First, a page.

|Near Historical (centuries)||Refinement down to large-scale features in the estuary, such as channels and islands and further anthropogenic influences such as dredging; written records available.|
|Decadal (10 to 100 years)||Intertidal flats, saltmarshes, meandering channels, creeks, spits, banks and shoals). Small cumulative signals, such as long-term changes in sea level, begin to have significant effect on the morphology of the estuary. This may result in horizontal and vertical changes to the position of given features, including the estuary as a whole. Accurate data available, and anthropogenic impacts of dredging and port development are apparent.|
|Seasonal/annual||Changes to fluxes in and out of estuary and on and off intertidal areas (due to changes in river flows, storminess, etc).|
|Tidal period (12.4 hours for a semi-diurnal tide)||Ebb and flood channels, drainage channels, tidal excursion distance.|
|Wave period (a few seconds)||Bed features such as ripples and sand waves.|
There is of course significant overlap and interactions between the different space and time scales as presented above. In terms of our present state of knowledge, the geological time scales and the contemporary time scales (years to seconds) have been well researched. The decadal time scale is now receiving greater attention through a number of national and international research programmes. Whilst useful historical information can be gleaned from the archaeological record (Pye & Allen, 2000), the ability to link decadal change into the Holocene evolution is currently the weakest aspect of our knowledge (Townend, 2002).
For the case of studies supporting estuary management decisions the time-scales of interest relate to “engineering geomorphology”, i.e., years and decades, and exceptionally (in the case of very large schemes) a century. Certainly, the study of estuary morphology over the whole spectrum of time scales is helpful in understanding the behaviour of any particular system. However, the dominance of the shorter time scales in deciding management policy means that the emphasis in estuary geomorphological studies, has to be towards engineering geomorphology (HR Wallingford et al., 2006).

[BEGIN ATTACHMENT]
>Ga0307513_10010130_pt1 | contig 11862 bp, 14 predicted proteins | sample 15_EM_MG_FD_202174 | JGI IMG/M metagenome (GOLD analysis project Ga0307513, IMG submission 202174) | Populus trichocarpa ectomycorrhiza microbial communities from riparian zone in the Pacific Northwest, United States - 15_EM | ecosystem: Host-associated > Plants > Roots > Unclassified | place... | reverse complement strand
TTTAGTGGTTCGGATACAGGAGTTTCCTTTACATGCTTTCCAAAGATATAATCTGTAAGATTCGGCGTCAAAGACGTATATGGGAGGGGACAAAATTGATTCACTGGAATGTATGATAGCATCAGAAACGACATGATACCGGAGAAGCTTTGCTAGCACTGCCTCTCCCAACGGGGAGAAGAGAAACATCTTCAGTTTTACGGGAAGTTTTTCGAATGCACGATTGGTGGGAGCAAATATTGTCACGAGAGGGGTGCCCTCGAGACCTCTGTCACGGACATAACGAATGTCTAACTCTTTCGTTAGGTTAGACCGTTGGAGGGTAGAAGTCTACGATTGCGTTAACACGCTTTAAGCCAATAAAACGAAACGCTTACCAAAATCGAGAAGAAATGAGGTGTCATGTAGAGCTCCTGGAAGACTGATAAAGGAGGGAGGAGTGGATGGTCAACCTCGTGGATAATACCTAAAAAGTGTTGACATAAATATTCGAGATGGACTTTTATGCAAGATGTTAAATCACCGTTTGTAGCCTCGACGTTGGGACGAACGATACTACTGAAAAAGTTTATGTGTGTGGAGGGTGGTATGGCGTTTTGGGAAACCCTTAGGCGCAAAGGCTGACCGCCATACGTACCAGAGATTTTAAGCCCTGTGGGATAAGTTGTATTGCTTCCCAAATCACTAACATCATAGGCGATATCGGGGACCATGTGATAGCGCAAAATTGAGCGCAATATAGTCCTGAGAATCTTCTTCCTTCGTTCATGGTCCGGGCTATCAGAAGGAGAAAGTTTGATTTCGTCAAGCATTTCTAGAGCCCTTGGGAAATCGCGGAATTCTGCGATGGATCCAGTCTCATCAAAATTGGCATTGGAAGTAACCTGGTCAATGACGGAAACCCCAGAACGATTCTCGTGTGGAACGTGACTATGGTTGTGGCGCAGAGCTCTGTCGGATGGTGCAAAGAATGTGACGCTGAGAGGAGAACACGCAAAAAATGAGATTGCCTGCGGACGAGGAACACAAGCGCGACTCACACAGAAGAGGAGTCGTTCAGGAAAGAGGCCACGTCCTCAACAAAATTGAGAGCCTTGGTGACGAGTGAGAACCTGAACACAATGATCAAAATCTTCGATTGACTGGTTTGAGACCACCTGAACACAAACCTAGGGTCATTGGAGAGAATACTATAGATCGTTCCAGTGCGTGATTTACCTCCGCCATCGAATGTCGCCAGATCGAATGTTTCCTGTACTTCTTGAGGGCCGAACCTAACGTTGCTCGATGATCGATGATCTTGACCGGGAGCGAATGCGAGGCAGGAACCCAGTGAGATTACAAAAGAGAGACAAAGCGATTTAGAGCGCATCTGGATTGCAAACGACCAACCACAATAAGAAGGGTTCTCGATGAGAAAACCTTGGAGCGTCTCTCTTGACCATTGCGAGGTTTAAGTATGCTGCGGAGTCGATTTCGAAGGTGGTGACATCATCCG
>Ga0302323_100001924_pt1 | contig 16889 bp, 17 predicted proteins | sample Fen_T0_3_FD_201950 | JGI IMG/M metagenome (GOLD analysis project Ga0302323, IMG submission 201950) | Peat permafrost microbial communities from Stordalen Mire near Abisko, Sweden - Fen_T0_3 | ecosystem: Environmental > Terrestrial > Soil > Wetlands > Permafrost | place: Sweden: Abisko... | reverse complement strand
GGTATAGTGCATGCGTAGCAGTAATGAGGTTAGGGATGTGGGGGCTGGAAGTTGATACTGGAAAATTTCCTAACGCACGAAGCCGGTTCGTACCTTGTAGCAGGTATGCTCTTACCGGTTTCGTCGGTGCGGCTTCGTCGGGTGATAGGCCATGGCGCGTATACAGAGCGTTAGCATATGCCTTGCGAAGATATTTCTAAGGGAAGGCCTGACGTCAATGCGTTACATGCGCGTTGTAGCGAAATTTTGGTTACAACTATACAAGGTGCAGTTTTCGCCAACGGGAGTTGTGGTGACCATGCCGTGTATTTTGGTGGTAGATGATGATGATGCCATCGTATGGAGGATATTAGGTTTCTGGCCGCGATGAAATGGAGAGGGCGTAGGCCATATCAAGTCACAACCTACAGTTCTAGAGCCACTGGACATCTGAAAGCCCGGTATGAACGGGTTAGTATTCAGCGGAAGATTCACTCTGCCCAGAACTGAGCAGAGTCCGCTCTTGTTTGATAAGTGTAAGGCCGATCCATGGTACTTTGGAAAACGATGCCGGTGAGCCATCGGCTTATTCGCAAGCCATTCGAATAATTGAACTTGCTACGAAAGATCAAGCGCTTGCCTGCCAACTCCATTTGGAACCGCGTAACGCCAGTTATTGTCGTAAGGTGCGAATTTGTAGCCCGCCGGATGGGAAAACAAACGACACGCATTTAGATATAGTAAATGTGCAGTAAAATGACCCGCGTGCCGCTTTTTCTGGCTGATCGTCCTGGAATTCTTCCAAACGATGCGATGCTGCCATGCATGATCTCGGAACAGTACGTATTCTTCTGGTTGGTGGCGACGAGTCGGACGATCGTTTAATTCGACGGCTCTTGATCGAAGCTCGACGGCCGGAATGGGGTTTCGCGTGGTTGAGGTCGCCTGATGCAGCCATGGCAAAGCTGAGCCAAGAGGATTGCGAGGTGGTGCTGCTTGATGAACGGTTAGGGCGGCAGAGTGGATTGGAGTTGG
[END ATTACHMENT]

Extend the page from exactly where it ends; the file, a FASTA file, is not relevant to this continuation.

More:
Here, we mainly apply ourselves mainly to engineering geomorphology. The exceptions to this occur where a knowledge of geological or historical geomorphology will aid the understanding of a system so as to improve the quality of the estuary studies. Henceforth we will use the following terms to describe the temporal scale of estuary response:
- Short – seconds, through spring-neap cycle to a few years;
- Medium – a few years to a few decades; and,
- Long term – a few decades to centuries.
The overall process of identifying and predicting change can be considered to comprise of four main steps:
- Define problem;
- Scope approach;
- Implement work programme; and
- Synthesise and report the results.
Any changes identified then feed into the impact assessment process (see section on Assessing impacts), as shown in Figure 4.2. A breakdown showing the main considerations for each of these steps is outlined and detailed in the following sections.